On Monday, Islamist rebel faction Ahrar a-Sham and Free Syrian Army (FSA) brigades in Idlib “accompanied the buses” loaded up with Shiite passengers as they left the pro-regime blockaded towns, Ahmad Sheikhou, an Idlib civil defense spokesman told Syria Direct. The escort was “to protect them until they reached Aleppo,” he said.

‘People want this nightmare to end’

The 10-hour delay in evacuations after Sunday’s bus attacks near Fuaa and Kufraya cost east Aleppo residents, many of whom had waited for days in bitterly cold weather to evacuate the city.

The on-and-off evacuations, delays and attacks on both sides since an initial ceasefire and evacuation deal went into effect last week has exhausted those remaining in the city, Adeeb Mansour, a civilian who left Aleppo with his parents on Sunday for the rebel-held southwest countryside told Syria Direct.

“People are psychologically exhausted, frustrated,” Mansour said. “Imagine sleeping rough on the pavement for four days in the bitter cold, waiting for the buses…people want this nightmare to end.”

Temperatures have dropped below freezing in Aleppo in recent days. Pictures posted from inside east Aleppo on Sunday night show residents sheltering in the ruins of their city in what look like medieval conditions, warming themselves around fires. They were waiting to leave.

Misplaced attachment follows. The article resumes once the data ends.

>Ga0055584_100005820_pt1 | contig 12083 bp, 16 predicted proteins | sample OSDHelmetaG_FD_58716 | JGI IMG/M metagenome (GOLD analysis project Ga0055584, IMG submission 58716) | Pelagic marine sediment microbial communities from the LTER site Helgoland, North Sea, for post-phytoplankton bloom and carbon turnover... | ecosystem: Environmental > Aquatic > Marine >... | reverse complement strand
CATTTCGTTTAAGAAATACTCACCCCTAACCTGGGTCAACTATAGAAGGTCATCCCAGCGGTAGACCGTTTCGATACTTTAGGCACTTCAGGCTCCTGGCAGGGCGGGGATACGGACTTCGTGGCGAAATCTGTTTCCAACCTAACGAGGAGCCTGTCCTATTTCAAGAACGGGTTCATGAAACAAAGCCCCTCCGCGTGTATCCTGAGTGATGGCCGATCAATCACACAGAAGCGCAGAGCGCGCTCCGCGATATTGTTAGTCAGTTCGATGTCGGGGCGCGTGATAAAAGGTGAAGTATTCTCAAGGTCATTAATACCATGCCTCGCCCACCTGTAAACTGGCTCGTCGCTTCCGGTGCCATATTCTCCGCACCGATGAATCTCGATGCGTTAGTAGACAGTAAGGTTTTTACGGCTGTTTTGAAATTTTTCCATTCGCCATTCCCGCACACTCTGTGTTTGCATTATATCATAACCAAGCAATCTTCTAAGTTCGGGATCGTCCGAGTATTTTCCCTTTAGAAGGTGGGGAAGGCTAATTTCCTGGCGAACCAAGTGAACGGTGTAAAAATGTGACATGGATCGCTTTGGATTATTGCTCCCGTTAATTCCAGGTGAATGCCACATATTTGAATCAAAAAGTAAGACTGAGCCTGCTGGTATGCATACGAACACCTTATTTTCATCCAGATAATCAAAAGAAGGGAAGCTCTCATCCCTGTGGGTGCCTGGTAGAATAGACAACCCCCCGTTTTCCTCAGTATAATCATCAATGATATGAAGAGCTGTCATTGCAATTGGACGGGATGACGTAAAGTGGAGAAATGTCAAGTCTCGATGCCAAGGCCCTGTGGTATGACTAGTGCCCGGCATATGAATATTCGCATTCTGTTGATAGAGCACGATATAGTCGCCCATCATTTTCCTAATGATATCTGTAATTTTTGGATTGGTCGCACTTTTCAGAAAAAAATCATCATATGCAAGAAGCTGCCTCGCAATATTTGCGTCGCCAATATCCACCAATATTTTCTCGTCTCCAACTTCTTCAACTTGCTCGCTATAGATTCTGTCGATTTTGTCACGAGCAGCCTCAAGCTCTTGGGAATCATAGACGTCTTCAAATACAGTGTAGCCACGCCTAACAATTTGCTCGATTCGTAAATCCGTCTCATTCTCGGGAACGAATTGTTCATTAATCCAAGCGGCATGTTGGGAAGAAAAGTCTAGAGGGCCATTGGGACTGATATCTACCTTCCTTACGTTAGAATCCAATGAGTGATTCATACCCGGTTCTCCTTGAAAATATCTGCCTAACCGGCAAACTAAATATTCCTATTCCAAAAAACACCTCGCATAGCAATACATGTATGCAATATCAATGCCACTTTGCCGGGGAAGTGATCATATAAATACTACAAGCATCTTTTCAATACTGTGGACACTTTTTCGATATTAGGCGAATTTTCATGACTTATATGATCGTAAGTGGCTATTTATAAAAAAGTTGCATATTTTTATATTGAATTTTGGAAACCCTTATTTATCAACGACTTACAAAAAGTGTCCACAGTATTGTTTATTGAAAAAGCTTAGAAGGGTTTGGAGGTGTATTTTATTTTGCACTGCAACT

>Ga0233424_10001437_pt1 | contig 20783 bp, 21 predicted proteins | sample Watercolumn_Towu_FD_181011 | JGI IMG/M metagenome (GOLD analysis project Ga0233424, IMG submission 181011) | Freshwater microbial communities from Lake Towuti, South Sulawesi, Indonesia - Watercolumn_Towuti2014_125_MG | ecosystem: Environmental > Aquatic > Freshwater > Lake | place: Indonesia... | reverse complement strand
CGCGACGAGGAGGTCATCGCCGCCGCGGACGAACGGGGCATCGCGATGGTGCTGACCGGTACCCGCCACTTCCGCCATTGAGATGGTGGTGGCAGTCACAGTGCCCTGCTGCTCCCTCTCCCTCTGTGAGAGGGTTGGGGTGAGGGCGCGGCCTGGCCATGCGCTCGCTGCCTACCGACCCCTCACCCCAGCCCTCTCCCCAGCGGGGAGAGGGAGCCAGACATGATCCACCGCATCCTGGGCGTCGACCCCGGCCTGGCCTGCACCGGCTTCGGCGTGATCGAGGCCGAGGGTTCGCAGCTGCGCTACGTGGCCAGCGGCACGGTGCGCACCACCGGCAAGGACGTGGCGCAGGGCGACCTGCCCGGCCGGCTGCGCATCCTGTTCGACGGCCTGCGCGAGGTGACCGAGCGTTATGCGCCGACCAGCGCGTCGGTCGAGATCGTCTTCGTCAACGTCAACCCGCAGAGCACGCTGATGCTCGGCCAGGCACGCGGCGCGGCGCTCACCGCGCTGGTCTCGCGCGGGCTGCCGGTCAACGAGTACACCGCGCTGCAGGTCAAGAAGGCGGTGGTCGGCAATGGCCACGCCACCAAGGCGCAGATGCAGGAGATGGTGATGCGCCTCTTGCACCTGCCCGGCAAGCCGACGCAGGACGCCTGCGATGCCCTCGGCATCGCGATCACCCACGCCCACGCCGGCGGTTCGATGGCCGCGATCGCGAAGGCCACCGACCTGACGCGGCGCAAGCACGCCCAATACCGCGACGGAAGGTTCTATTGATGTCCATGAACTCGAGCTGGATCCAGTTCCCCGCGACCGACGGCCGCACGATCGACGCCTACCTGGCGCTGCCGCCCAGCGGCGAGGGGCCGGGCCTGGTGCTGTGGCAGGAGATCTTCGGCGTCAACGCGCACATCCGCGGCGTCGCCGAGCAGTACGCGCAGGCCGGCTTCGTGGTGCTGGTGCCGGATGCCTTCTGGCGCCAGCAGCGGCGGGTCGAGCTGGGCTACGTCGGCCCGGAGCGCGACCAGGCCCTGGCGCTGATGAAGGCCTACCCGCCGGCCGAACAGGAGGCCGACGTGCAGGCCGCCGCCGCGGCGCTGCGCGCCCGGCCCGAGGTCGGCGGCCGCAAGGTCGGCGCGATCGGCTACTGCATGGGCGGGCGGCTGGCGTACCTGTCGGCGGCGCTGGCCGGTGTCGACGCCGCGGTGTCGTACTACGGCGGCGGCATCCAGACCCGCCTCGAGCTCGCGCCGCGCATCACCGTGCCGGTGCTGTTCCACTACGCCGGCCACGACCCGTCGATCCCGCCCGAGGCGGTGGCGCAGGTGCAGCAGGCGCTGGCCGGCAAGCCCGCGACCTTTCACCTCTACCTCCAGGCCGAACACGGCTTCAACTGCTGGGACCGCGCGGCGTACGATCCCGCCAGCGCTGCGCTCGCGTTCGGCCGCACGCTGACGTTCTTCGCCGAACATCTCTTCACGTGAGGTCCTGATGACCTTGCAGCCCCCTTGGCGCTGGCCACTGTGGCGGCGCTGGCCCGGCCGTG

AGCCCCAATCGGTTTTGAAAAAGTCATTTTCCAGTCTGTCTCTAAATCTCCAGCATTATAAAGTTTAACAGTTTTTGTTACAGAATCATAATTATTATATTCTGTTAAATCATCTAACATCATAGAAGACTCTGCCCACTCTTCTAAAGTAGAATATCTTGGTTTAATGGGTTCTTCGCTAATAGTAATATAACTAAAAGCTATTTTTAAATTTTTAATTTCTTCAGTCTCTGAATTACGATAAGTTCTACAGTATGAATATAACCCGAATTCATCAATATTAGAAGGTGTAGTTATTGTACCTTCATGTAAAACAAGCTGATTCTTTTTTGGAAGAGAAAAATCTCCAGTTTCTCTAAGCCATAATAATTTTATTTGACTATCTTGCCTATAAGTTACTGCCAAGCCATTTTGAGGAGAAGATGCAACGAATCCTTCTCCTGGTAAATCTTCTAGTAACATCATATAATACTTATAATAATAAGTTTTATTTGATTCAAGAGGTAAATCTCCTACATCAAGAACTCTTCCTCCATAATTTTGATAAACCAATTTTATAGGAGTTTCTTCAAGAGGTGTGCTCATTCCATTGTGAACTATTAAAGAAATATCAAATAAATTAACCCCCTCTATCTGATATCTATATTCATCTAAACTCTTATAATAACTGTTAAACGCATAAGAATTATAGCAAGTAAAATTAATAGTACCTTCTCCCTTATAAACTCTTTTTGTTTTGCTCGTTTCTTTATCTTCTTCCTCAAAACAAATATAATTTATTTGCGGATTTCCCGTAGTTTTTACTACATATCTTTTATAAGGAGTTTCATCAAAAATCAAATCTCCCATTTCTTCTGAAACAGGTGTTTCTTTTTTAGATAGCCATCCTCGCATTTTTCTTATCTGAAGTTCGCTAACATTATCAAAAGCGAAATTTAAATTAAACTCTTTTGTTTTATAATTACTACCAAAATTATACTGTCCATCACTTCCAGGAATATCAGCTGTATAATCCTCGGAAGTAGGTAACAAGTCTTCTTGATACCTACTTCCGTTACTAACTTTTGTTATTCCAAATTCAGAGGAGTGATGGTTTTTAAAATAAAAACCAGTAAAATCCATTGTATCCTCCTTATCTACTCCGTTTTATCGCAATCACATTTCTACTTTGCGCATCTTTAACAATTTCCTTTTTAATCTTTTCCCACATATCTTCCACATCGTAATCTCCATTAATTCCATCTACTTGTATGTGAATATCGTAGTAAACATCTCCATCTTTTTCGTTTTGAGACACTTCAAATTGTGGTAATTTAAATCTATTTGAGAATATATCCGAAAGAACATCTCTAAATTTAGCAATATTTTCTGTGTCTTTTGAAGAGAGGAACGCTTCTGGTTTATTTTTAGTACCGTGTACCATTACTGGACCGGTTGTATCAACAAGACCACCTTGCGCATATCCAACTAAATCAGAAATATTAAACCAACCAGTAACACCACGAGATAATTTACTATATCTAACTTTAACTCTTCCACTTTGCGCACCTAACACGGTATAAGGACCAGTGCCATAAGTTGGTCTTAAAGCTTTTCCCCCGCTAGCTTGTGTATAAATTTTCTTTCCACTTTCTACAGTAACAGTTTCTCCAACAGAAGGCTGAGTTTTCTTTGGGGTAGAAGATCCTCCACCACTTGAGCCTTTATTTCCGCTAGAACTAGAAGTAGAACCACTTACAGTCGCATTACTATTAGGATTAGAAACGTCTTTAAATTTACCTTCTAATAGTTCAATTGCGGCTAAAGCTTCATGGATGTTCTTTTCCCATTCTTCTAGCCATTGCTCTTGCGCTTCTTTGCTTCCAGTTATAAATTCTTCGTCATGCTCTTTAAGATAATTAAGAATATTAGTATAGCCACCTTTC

“People were afraid that the buses would come and they would miss them,” said Mansour.

 The first round of evacuees leaves al-Fuaa and Kufraya early Monday morning. Photo courtesy of N.Z.F.K

When Mansour and his parents finally made it onto a bus at 1PM on Sunday afternoon, “I breathed a sigh of relief,” he told Syria Direct. “There were throngs of people on the bus, people wanting to get on any way they can.”

Then the bus attacks in Fuaa and Kufraya happened, and Mansour, his parents and the other passengers in the five-bus convoy scheduled to leave east Aleppo on Sunday were stuck for 10 hours, he said.

“People were horrified that the regime would retaliate against us for the bus attack in Idlib,” said Mansour.

After “10 hours of fear,” the buses finally moved at roughly midnight, and—20 hours after boarding the bus—Mansour arrived in Atareb, rebel-held Aleppo province, at 9am Monday.

Since the first, ill-fated convoy on Sunday, subsequent evacuations throughout the day on Monday went “quickly and smoothly,” Muhammad al-Halabi, an activist who was evacuated from east Aleppo to the rebel-held southwest countryside told Syria Direct on Monday.

Noura Hourani

Noura Hourani studied English Literature at Tishreen University and previously worked as a private English tutor. She left Syria at the beginning of the conflict.

Waleed Khaled a-Noufal

Waleed a-Noufal was born in Ankhel in northern Daraa province. He attended high school in Ankhel but could not continue his study because of security reasons. Waleed worked as an activist in his local city council and the Umayya Media Center. In 2013, he moved to Jordan and finished his high school degree. Waleed wants to bring about a solution to the current crisis through his reporting.

Maria Nelson

Maria Nelson was a 2014-2015 fellow at the Center for Arabic Study Abroad program (CASA I) in Amman, Jordan. She holds a BA in Near Eastern Studies from Princeton University, with a certificate in Arabic Language and Culture.